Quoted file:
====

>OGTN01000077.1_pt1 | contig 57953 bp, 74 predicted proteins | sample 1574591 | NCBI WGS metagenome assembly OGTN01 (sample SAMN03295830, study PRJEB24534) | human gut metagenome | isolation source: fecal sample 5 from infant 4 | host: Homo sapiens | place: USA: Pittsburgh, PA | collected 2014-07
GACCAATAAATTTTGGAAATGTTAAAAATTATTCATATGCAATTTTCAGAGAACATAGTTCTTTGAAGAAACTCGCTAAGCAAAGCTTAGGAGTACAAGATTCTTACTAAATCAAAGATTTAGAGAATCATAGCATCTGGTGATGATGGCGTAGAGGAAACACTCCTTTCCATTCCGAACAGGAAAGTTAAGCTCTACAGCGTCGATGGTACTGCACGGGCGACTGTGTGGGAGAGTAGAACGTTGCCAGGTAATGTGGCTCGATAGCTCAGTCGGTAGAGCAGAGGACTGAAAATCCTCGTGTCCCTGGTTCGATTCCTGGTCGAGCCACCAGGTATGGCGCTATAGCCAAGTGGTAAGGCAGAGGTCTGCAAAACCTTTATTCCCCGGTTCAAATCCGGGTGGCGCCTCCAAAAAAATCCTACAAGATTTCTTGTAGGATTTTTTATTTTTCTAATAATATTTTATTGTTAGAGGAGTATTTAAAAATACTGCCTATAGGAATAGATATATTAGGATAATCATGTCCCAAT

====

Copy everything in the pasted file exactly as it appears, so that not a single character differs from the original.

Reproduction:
>OGTN01000077.1_pt1 | contig 57953 bp, 74 predicted proteins | sample 1574591 | NCBI WGS metagenome assembly OGTN01 (sample SAMN03295830, study PRJEB24534) | human gut metagenome | isolation source: fecal sample 5 from infant 4 | host: Homo sapiens | place: USA: Pittsburgh, PA | collected 2014-07
GACCAATAAATTTTGGAAATGTTAAAAATTATTCATATGCAATTTTCAGAGAACATAGTTCTTTGAAGAAACTCGCTAAGCAAAGCTTAGGAGTACAAGATTCTTACTAAATCAAAGATTTAGAGAATCATAGCATCTGGTGATGATGGCGTAGAGGAAACACTCCTTTCCATTCCGAACAGGAAAGTTAAGCTCTACAGCGTCGATGGTACTGCACGGGCGACTGTGTGGGAGAGTAGAACGTTGCCAGGTAATGTGGCTCGATAGCTCAGTCGGTAGAGCAGAGGACTGAAAATCCTCGTGTCCCTGGTTCGATTCCTGGTCGAGCCACCAGGTATGGCGCTATAGCCAAGTGGTAAGGCAGAGGTCTGCAAAACCTTTATTCCCCGGTTCAAATCCGGGTGGCGCCTCCAAAAAAATCCTACAAGATTTCTTGTAGGATTTTTTATTTTTCTAATAATATTTTATTGTTAGAGGAGTATTTAAAAATACTGCCTATAGGAATAGATATATTAGGATAATCATGTCCCAAT